Just weeks after 12 C40 mayors signed the C40 Fossil-Fuel-Free Streets Declaration in an effort to curb air pollution and improve the quality of life for urban dwellers while tackling climate change, the mayors of 25 pioneering cities have pledged to develop and begin implementing more ambitious climate action plans by 2020 to deliver emissions-neutral and climate-resilient cities by 2050. The plans will ensure the cities deliver on their share of emissions reductions required to realize the goals of the Paris Agreement.
Developed with the support of C40 Cities, these climate action plans will help the world’s largest cities reach net-zero emissions by 2050. The plans will also demonstrate how each city will adapt and improve its resilience to climate-related crises and extreme weather events. Additionally, they will detail the wider social, environmental and economic benefits of taking climate action.
The C40 member cities that have made the pledge are: Austin, Accra, Barcelona, Boston, Buenos Aires, Cape Town, Caracas, Copenhagen, Durban, London, Los Angeles, Melbourne, Mexico City, Milan, New York City, Oslo, Paris, Philadelphia, Portland, Quito, Rio de Janeiro, Salvador, Santiago, Stockholm and Vancouver.
In delivering the deadline 2020 program, C40 will be working in collaboration with other leading city initiatives, such as The Carbon Neutral Cities Alliance, to achieve long-term emission reduction goals across more cities.
C40 Cities will also provide direct support to nine African megacities in developing robust and evidence-based long-term climate action plans that align with the goals of the Paris Agreement. Dubbed Cities Matter: Capacity building in sub-Saharan African megacities for transformational climate change mitigation, the project is part of the International Climate Initiative (IKI). The Federal Ministry for the Environment, Nature Conservation, Building and Nuclear Safety (BMUB) supports the initiative on the basis of a decision adopted by the German Bundestag.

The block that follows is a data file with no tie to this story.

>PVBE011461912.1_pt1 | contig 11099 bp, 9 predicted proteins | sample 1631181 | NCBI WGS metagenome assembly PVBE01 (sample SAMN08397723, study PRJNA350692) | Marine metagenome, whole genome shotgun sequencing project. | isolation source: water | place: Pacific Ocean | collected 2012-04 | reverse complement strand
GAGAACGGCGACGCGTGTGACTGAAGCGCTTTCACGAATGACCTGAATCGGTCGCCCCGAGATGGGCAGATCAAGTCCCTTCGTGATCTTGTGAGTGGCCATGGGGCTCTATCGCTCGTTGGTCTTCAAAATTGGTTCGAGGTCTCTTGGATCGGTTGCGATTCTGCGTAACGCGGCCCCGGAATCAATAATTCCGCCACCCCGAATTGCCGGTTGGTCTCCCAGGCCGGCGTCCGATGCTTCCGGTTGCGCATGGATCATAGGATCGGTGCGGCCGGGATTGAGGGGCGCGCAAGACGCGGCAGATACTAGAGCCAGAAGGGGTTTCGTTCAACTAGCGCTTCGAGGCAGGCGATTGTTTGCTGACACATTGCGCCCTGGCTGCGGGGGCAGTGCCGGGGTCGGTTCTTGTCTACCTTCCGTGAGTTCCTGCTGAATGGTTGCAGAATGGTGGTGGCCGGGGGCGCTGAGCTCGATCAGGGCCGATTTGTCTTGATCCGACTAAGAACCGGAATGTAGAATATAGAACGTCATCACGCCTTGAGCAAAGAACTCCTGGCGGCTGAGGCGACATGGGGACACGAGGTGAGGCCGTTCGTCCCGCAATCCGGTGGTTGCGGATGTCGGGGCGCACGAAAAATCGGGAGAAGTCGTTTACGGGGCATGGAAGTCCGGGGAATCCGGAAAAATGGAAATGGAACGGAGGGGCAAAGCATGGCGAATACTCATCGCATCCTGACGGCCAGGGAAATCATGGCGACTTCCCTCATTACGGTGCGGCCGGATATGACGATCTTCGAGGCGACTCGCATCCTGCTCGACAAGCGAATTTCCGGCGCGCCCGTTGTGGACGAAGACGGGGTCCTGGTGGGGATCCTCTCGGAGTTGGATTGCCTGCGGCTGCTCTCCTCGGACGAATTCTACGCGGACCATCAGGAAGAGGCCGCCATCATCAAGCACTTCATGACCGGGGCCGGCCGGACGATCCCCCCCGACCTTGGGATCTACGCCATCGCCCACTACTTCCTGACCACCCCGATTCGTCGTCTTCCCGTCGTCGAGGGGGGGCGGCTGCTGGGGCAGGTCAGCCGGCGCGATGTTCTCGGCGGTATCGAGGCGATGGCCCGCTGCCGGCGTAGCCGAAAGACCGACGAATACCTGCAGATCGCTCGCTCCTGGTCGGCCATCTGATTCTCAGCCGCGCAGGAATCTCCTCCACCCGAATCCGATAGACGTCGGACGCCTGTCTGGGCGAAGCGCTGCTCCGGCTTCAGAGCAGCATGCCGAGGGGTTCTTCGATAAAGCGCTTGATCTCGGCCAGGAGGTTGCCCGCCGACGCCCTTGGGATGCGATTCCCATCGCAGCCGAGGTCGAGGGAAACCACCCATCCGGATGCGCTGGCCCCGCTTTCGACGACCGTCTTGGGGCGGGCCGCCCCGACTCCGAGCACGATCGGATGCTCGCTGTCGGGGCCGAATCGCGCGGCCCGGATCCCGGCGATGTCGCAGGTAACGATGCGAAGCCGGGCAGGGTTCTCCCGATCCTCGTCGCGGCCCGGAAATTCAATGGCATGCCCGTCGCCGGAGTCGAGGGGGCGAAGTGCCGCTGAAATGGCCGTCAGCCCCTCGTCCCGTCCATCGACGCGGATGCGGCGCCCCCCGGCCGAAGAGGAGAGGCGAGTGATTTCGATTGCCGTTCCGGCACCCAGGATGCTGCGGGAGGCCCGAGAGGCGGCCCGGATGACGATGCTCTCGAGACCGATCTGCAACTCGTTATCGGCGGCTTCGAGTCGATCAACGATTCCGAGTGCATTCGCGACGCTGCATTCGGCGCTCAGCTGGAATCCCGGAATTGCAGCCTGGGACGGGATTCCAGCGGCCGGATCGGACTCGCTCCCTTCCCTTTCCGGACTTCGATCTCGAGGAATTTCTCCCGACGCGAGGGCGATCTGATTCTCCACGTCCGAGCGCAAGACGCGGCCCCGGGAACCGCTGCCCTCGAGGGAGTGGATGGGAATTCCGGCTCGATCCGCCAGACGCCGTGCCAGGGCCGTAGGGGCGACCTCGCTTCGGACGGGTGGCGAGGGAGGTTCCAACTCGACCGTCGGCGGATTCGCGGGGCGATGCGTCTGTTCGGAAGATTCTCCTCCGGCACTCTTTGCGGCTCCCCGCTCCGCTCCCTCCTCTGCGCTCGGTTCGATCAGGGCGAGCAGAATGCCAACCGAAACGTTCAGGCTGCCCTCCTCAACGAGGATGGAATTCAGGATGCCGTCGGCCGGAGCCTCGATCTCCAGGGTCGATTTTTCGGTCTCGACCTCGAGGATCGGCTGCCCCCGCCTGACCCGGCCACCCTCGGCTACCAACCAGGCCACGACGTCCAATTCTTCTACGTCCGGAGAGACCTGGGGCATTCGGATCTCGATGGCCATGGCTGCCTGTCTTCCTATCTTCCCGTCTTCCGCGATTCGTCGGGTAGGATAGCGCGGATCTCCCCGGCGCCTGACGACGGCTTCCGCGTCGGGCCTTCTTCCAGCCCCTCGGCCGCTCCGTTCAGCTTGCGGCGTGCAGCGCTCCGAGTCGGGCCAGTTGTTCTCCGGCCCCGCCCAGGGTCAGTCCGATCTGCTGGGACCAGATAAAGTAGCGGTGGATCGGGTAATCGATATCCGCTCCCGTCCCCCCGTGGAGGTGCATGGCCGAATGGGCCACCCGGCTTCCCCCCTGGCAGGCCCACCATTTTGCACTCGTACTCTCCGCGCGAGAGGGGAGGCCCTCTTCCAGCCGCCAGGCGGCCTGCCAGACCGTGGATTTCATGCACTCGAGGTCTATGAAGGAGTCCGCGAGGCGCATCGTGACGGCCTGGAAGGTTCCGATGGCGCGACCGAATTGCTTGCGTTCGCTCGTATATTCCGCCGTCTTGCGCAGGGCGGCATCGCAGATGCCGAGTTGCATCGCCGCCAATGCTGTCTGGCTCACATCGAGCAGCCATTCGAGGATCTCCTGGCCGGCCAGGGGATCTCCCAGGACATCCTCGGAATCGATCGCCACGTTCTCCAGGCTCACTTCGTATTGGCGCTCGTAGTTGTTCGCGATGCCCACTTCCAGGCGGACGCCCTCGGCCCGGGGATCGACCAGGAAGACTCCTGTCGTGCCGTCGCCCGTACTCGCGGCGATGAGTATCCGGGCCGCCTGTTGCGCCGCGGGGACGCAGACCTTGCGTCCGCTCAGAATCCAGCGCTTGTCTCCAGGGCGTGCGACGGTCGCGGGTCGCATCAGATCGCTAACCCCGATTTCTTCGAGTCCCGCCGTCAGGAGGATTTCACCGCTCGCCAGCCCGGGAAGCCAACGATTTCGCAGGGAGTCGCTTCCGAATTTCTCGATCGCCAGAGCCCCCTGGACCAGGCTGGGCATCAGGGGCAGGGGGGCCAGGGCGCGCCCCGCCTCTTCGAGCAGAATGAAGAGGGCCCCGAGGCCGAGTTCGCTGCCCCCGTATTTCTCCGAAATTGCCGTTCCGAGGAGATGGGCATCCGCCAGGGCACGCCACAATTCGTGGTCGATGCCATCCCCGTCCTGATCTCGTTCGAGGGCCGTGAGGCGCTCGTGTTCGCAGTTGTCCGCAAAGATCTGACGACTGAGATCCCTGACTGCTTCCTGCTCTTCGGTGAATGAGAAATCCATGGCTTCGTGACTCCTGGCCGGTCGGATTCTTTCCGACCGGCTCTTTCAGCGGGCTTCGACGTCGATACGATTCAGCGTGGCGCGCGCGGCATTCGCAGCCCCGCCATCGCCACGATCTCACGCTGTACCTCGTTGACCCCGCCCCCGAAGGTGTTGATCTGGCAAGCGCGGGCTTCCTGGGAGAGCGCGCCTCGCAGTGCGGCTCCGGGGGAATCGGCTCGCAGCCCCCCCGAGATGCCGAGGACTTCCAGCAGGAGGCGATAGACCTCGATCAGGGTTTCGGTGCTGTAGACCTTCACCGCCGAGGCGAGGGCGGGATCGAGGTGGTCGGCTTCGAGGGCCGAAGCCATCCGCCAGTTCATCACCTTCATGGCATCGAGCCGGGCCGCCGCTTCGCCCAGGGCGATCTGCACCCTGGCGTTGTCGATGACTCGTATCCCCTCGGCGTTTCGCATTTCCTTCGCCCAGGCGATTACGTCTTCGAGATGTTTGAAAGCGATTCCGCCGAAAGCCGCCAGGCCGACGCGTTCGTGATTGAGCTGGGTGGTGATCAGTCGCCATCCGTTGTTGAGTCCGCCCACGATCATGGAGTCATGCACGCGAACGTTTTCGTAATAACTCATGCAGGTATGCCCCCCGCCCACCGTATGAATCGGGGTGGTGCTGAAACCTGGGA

The cities to be supported through the initiative are: Accra, Cape Town, Addis Ababa, Dar es Salaam, Durban, Johannesburg, Lagos, Nairobi and Tshwane.
“The Paris Agreement is very clear on what needs to happen to take courageous climate action,” said Anne Hidalgo, Mayor of Paris and C40 Chair.
“Mayors of the world’s great cities are shaping the century ahead and paving the way for a better, healthier and greener future. Mayors do what they must do, not what they can, and these plans and policies are an excellent example of our state of mind. With the support of key partners, like BMUB and C40, African cities are playing a leading and decisive role in delivering on the ambition of the Paris Agreement.”
A new report by C40 and the McKinsey Center for Business and Environment details the biggest opportunities for emissions reduction, making it easier for cities to identify the actions that could deliver the greatest emissions reductions by 2030.
Focused Acceleration: A Strategic Approach to Climate Action in Cities to 2030 highlights 12 opportunities across four action areas that have the greatest potential in most global cities to curb emissions and put cities on a track to help limit global temperature rise to 1.5°C — decarbonizing the grid, optimizing energy efficiency in buildings, enabling next-generation mobility and improving waste management.
The research builds on C40’s Deadline 2020 targets, which defined the emissions reductions that cities need to achieve to deliver on the Paris Agreement’s 1.5°C goals. The report recommends that cities pursue a strategy of ‘focused acceleration’ in specific carbon opportunities that will deliver the greatest progress in the shortest amount of time in order to reach net-zero carbon by 2050.
“The task is formidable, but with focused acceleration cities have a real opportunity to dramatically cut their emissions by 2030,” said Stefan Knupfer, Senior Partner at McKinsey & Company. “Focusing on the highest impact opportunities will also help cities develop the skill sets and expertise to achieve the reductions needed to reach a zero-carbon future by 2050.”
The study suggests that by being focused in their approach, cities can achieve 90 to 100 percent of required emissions reductions. But as no single solution can apply for all cities worldwide, the report also includes sample roadmaps for six illustrative city types. For example, a large, sprawling low-income city such as Mumbai or Jakarta might focus on enhancing mass-transit, walking and cycling infrastructure, while a denser, high-income city with good existing mass transit infrastructure such as Copenhagen might focus more on enabling adoption of shared, connected, electric vehicles.
“C40’s Deadline 2020 research showed that by 2030 C40 cities need to have delivered massive pollution reductions, reducing average emissions per person by two thirds,” said Mark Watts, Executive Director of C40. “This report will provide invaluable insight for mayors as they decide on where to focus their effort and resources to meet these targets and deliver a prosperous, low-carbon future for their citizens.”
The investment required to achieve 2030 emissions targets is significant: roughly $50 to $200 per metric ton of carbon. However, all opportunities presented in the report provide a positive return on investment in the mid to long term, whether through direct cash flow for investors or broader boosts to economic activity in the city. For many opportunities, up-front investments are paid back within five to ten years.